5. Check your goal alignment

Does you vision align with your strategy?

The Queen’s answers to to the five whys showed that her underlaying need was to win hearts and minds to secure loyalty.

Hunting teenage girls does not align to that need.

But I can’t blame the evil queen too much. After all, it’s not like she had two advisors and campaign strategists at hand.

6. The Metric: how will you know the goal has been achieved?

Finally, we get to the part where metrics come into play.

I have to give it to the queen because in a day and age of fuzzy goals, “heart in a box” is as black and white as you can get.

For the tories it was higher voter turnouts in labour areas.

In both cases, you have to ask “can this metric be misinterpreted?” e.g.

  • “Does higher voters in labour areas really mean they’ve voted for you?”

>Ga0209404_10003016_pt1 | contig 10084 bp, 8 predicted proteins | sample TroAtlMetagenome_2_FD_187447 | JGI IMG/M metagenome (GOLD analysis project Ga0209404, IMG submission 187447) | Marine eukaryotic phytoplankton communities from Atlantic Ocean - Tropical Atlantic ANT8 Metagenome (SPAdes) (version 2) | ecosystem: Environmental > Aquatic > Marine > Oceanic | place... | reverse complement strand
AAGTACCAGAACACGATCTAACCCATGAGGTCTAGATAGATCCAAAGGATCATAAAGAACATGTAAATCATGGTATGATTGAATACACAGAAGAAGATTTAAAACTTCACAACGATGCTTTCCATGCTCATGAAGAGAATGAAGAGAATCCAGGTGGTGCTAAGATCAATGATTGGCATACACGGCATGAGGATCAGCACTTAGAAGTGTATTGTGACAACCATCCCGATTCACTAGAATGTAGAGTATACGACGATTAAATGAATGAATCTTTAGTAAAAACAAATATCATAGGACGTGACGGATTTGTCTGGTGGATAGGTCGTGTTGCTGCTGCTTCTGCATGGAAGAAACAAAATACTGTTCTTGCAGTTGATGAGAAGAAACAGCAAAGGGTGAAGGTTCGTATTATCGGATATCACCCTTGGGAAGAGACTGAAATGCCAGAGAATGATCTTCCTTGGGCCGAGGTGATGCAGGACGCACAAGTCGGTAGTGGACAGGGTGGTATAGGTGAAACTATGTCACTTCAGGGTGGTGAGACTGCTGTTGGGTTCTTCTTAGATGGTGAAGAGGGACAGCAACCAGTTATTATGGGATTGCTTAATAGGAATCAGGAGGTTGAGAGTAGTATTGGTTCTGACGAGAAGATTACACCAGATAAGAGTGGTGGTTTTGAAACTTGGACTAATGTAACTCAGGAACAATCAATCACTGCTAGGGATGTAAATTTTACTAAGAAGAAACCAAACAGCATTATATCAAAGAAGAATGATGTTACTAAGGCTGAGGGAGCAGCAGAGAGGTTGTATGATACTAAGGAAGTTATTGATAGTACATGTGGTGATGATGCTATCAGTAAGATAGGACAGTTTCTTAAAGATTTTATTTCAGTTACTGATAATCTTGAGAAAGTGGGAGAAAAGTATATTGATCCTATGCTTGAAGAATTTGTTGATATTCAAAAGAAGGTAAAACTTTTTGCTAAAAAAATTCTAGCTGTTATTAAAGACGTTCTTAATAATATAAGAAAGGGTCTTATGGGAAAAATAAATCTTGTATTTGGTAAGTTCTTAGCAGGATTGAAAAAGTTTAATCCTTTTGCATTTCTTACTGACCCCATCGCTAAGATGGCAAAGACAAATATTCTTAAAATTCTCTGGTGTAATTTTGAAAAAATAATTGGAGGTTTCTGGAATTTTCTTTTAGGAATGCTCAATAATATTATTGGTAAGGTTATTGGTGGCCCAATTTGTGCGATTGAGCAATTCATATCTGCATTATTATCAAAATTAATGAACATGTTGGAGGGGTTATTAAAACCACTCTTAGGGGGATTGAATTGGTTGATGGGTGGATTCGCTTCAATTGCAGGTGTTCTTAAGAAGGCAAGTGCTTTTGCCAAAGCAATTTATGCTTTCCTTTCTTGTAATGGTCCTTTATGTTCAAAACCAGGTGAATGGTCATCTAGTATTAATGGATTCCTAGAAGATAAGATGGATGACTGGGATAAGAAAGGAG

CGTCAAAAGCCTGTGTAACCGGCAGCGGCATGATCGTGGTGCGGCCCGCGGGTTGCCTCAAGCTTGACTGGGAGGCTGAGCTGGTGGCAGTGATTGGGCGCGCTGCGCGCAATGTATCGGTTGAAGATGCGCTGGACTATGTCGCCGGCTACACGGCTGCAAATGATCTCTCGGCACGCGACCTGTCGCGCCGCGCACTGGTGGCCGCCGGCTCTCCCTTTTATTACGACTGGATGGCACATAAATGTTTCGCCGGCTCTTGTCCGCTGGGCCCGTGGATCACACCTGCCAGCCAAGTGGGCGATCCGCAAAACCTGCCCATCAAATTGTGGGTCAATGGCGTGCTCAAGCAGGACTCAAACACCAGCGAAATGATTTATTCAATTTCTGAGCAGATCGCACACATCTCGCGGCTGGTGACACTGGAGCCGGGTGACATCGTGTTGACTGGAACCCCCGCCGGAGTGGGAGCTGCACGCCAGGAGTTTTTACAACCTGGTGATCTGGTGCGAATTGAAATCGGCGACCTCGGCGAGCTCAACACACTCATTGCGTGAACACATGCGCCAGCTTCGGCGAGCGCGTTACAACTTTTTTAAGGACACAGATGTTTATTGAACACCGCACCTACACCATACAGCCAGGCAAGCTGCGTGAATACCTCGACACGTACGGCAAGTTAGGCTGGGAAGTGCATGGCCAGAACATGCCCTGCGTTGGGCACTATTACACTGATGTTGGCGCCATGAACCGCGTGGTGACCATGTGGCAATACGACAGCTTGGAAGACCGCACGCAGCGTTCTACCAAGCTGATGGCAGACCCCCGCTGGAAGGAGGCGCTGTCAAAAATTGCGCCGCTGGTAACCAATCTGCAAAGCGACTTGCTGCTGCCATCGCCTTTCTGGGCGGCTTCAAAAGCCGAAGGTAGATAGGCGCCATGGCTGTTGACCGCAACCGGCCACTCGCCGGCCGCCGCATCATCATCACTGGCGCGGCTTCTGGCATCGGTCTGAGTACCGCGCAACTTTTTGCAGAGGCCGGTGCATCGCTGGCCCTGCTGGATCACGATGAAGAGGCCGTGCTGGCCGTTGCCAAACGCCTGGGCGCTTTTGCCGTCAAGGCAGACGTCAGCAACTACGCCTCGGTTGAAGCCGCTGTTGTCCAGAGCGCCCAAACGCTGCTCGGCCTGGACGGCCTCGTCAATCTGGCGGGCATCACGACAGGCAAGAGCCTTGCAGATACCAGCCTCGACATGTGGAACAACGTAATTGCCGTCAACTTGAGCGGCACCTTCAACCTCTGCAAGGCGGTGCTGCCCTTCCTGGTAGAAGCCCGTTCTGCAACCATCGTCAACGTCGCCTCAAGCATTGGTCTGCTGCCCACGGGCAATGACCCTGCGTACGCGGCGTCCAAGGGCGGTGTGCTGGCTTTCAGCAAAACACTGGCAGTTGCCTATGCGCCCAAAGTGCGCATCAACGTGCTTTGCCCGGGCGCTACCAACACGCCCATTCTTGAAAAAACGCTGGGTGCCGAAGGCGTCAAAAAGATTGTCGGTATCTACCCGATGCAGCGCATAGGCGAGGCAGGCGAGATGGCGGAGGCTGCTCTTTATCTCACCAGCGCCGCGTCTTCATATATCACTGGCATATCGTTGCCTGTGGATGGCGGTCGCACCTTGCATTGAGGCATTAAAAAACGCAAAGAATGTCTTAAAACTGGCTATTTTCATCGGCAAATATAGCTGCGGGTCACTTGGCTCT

• “Are you going to DNA test that heart, love?”

7. Test often and change strategy until you get results.

When the Evil Queen received Snow’s ‘heart’ in a box, I imagine she drank lots of Cava, played Dancing Queen on loop, and had a drunken monologue to an imaginary Snow White in front of the mirror. We’ll never know.

What we do know for sure is that the next morning she checked in with her magic mirror, same as always to check she was back to being the fairest in the land. That’s data driven leadership, people. She could have just assumed that she was the new number one since she’d just whacked cutest girl in the land, but she knew that all kinds of things may happen that she couldn’t foresee. Migrant cute girls. Changing beauty standards. Betrayal by her hunter. Animal-dwarf coalitions. It’s a crazy world.